FDA Pushing for Over-The-Counter Sales of Naloxone

By Pat Anson, PNN Editor

The U.S. Food and Drug Administration has launched an “unprecedented” effort to support over-the-counter sales of naloxone, an overdose recovery drug credited with saving thousands of lives. The FDA has developed new drug labeling — at taxpayer expense — to encourage drug makers to start selling naloxone without a prescription.

“This is the first time the FDA has proactively developed and tested a DFL (drug facts label) for a drug to support development of an OTC product. We proactively designed, tested and validated the key labeling requirements necessary to approve an OTC version of naloxone and make it available to patients,” FDA commissioner Scott Gottlieb, MD, said in a statement.

“I personally urge companies to take notice of this pathway that the FDA has opened for them and come to the Agency with applications as soon as possible.”

FDA proposed label for evzio

FDA proposed label for evzio

Curiously, one of the labels the FDA developed would support sales of Evzio, a controversial naloxone auto-injector that sells for about $3,700.

A recent U.S. Senate report accused Kaleo – the company that makes Evzio – of inflating its price by 600% to “capitalize on the opportunity” of a “well established public health crisis.” The report estimates Medicare and Medicaid paid over $142 million in excess costs to Kaleo for its Evzio injectors.

Kaleo has since announced plans for a generic version of Evzio to be available in mid-2019 at a reduced price of $178.

The FDA has also developed an OTC label for Narcan, a naloxone nasal spray that sells for about $135.

Last month, federal health officials called naloxone an “essential element” of government efforts to reduce deaths from opioid overdoses, and urged doctors to co-prescribe naloxone to pain patients talking relatively modest doses of 50 morphine milligram equivalents (MME) or more per day.

The drumbeat for naloxone comes at a time when sales are already booming. According to the healthcare data firm IQVIA, naloxone sales grew from $21 million in 2011 to over $274 million in 2016, and are projected to reach $500 million by 2020. Many of these purchases are made through Medicare or Medicaid, or government funded grants that supply naloxone at no cost to first responders, hospitals and addiction treatment clinics.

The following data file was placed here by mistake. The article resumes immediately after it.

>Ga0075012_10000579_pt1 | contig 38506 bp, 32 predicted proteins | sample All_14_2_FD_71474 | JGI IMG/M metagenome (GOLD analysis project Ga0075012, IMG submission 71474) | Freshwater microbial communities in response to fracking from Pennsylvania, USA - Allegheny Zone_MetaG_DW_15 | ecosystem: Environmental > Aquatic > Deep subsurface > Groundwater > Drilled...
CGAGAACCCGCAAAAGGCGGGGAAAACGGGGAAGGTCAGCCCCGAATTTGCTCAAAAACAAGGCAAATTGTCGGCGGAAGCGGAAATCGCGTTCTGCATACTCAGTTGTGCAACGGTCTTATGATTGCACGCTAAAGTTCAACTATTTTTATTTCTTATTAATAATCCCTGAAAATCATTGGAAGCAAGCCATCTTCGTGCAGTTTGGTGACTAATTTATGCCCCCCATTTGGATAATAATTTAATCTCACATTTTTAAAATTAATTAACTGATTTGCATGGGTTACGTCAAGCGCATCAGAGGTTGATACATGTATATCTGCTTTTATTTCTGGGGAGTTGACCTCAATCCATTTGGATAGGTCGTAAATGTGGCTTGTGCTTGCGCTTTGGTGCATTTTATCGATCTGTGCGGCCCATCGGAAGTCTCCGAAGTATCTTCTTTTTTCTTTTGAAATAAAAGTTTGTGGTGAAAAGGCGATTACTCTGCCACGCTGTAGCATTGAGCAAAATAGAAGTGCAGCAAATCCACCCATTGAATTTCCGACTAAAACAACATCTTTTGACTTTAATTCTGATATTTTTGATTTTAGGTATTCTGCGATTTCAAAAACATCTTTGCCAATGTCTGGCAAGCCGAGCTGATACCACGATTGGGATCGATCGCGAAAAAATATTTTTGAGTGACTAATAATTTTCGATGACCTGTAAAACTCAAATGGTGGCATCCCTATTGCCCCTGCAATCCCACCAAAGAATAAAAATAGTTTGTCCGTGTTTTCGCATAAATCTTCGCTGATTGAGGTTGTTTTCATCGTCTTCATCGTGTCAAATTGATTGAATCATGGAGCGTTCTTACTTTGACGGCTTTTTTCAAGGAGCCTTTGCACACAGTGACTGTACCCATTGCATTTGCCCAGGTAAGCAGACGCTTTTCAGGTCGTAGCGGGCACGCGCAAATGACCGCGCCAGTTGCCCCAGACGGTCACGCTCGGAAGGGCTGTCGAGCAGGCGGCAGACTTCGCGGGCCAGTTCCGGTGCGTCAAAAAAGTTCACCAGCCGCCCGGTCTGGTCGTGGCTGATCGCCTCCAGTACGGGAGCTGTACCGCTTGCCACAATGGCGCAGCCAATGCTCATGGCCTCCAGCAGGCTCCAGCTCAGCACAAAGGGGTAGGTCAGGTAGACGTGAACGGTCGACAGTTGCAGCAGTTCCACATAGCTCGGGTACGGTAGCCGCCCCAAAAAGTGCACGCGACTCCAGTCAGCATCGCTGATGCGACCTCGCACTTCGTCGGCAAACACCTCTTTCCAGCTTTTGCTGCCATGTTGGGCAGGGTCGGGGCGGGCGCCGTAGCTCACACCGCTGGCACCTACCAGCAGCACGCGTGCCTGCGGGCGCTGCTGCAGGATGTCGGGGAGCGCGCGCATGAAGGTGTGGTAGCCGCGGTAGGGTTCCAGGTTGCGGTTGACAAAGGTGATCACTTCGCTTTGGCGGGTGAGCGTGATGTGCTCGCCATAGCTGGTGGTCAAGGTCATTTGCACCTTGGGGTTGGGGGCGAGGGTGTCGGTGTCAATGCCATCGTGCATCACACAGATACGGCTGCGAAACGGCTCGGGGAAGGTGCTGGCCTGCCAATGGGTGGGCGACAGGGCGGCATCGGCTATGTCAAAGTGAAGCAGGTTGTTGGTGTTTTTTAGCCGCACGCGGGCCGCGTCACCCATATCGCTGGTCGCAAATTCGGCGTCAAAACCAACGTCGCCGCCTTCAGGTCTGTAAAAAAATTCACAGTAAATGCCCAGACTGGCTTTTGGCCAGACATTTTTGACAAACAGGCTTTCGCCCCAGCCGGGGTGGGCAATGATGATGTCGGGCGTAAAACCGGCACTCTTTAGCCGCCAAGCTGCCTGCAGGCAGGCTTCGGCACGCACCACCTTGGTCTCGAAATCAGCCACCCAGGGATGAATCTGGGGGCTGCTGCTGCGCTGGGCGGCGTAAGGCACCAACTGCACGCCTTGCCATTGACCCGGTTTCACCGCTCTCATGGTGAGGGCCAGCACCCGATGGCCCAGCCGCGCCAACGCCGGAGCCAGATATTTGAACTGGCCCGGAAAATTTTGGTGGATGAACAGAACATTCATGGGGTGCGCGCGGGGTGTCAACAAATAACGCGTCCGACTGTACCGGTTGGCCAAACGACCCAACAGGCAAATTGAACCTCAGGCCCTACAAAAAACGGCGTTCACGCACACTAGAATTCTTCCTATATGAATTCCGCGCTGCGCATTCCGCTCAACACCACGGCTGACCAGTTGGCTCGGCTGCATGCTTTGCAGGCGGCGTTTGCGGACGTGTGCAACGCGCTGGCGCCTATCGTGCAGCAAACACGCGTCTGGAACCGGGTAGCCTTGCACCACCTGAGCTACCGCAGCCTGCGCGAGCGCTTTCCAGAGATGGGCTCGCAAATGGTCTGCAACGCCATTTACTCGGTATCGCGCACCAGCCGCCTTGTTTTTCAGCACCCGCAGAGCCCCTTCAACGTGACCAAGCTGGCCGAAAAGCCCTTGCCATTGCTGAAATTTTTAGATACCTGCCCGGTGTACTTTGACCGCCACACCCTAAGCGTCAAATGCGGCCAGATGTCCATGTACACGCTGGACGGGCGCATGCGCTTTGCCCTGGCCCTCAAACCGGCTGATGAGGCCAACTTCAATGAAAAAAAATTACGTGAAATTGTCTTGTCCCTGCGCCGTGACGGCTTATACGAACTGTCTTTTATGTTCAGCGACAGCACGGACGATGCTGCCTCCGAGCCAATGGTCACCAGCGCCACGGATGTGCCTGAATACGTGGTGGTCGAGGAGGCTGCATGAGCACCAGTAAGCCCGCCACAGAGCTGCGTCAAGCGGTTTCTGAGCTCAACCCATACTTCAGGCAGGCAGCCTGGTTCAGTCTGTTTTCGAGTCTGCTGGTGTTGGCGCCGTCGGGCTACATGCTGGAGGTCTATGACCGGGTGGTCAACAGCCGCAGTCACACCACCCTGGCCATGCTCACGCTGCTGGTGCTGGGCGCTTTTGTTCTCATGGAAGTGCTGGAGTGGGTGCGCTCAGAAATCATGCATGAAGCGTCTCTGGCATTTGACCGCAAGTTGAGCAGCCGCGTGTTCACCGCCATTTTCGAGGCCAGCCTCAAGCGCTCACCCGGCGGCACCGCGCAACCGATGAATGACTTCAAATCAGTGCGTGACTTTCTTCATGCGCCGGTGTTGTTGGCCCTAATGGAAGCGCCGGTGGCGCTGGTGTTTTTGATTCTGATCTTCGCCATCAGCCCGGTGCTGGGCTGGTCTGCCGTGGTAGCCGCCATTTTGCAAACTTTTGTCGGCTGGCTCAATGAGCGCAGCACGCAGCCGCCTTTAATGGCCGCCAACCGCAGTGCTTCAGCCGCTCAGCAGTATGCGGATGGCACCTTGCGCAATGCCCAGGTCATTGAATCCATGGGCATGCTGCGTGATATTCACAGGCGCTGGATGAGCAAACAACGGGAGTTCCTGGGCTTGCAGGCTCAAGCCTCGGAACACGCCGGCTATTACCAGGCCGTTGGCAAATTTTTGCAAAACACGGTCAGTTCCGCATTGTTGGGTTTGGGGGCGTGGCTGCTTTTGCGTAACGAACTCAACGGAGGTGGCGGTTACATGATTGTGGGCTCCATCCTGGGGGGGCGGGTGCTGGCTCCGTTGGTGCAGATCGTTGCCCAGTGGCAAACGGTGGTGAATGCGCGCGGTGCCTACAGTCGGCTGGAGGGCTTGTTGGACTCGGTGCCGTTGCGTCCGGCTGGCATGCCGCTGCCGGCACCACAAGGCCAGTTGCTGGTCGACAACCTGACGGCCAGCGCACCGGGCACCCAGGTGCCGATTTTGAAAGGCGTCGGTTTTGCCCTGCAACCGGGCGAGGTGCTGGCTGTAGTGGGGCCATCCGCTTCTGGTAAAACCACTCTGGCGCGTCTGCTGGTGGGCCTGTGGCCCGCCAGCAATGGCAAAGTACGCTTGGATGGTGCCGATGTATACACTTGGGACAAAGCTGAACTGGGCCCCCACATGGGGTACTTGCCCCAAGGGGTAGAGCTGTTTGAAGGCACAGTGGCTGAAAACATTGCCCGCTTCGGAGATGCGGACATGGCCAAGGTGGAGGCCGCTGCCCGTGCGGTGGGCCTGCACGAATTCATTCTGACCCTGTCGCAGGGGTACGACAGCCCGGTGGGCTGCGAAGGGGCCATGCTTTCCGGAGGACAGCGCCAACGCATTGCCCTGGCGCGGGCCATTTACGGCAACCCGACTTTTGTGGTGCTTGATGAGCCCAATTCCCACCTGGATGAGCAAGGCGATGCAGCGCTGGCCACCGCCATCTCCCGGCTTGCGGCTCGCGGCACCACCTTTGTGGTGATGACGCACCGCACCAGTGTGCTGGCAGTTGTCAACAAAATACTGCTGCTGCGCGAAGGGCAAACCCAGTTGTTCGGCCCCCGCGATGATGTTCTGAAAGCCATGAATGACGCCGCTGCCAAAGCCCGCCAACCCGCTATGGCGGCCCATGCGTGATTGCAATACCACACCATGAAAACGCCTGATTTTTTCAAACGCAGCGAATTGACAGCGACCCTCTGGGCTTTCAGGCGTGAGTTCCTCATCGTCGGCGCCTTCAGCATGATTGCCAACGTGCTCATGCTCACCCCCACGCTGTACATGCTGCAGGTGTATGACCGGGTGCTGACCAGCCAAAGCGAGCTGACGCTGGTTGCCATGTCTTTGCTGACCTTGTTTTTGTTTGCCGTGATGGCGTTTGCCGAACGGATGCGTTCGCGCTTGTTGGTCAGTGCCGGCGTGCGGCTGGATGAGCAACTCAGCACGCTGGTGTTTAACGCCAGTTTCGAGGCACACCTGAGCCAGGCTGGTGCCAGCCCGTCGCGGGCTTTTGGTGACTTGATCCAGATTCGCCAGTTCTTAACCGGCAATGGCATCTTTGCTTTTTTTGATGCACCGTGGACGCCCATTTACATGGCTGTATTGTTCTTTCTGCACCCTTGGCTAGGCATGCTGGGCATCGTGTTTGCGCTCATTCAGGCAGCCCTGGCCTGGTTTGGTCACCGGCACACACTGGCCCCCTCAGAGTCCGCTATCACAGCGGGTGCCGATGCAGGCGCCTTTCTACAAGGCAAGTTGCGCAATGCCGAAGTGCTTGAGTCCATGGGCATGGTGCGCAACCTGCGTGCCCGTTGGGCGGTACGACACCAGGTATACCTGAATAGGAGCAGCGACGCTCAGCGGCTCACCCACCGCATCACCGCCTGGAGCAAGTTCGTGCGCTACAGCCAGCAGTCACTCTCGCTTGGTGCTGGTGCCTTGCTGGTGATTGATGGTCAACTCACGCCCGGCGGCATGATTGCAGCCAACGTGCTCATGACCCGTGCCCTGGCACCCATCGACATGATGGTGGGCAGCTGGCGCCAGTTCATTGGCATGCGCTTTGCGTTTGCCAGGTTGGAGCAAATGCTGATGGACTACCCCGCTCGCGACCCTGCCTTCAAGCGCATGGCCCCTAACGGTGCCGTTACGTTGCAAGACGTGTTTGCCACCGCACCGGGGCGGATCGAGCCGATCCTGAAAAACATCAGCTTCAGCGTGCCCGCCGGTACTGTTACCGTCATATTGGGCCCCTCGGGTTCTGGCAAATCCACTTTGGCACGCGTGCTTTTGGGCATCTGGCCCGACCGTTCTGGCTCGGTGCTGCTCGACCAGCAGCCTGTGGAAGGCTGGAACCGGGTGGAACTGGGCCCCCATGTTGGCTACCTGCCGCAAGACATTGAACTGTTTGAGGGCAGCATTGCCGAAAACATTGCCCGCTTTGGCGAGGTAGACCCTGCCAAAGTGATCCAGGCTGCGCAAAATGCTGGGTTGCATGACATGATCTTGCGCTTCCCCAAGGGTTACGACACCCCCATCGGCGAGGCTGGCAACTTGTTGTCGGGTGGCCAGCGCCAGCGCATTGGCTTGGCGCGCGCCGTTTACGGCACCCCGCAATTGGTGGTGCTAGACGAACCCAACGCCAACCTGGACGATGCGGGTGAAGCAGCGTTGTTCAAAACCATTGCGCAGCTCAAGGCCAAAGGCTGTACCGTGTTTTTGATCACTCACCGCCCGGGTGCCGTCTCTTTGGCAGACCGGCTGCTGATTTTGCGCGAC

According to one estimate by the CDC, naloxone reversed over 26,000 opioid overdoses from 1996 to 2014, and advocates say the drug has likely prevented thousands of deaths since then.

Earlier this month, naloxone was credited with saving a dozen lives at a suspected fentanyl mass overdose that left one man dead in Chico, California.

“Without that, I’m convinced that we would have had certainly four or five, if not more, additional fatalities,” Chico Police Chief Michael O’Brien told The Los Angeles Times. “There’s no doubt it saved lives.”

Is Naloxone Increasing Opioid Abuse?

1024px-Naloxone_2_(cropped).jpg

There’s no doubt naloxone saves lives, but some researchers say the drug has had little effect on the opioid epidemic and may in fact be making it worse.

In a study recently published by SSRN, an open access online journal, two economics professors said naloxone may raise the risk of an overdose by providing a “safety net” to opioid abusers -- in effect giving them a second chance to abuse more drugs. In an anlaysis of Google search results, they found anecdotal evidence that drug crimes and overdoses increased in states where there was easy access to naloxone.

“Expanding naloxone access increases opioid abuse and opioid-related crime, and does not reduce opioid-related mortality. In fact, in some areas, particularly the Midwest, expanding naloxone access has increased opioid-related mortality. Opioid-related mortality also appears to have increased in the South and most of the Northeast as a result of expanding naloxone access,” wrote Jennifer Doleac, PhD, Texas A&M University, and co-author Anita Mukherjee, PhD, University of Wisconsin.

“Our results show that broad naloxone access may be limited in its ability to reduce the epidemic’s death toll because not only does it not address the root causes of addiction, but it may exacerbate them.”

Doleac and Mukherjee say naloxone may give drug abusers a false sense of security, encouraging them to seek “a higher high” with more dangerous drugs like illicit fentanyl. The researchers said public health officials should prepare for these unintended consequences by offering addiction treatment along with naloxone.

Government-supported efforts to increase naloxone sales are not confined to the federal government. As PNN has reported, a new state law in California requires doctors to “offer” naloxone prescriptions to pain patients deemed at high risk of an opioid overdose. Nothing in the law requires patients to obtain naloxone, yet some pain sufferers say they are being “blackmailed” by pharmacists who refuse to fill their opioid scripts unless naloxone is also purchased. Patients around the country report similar experiences.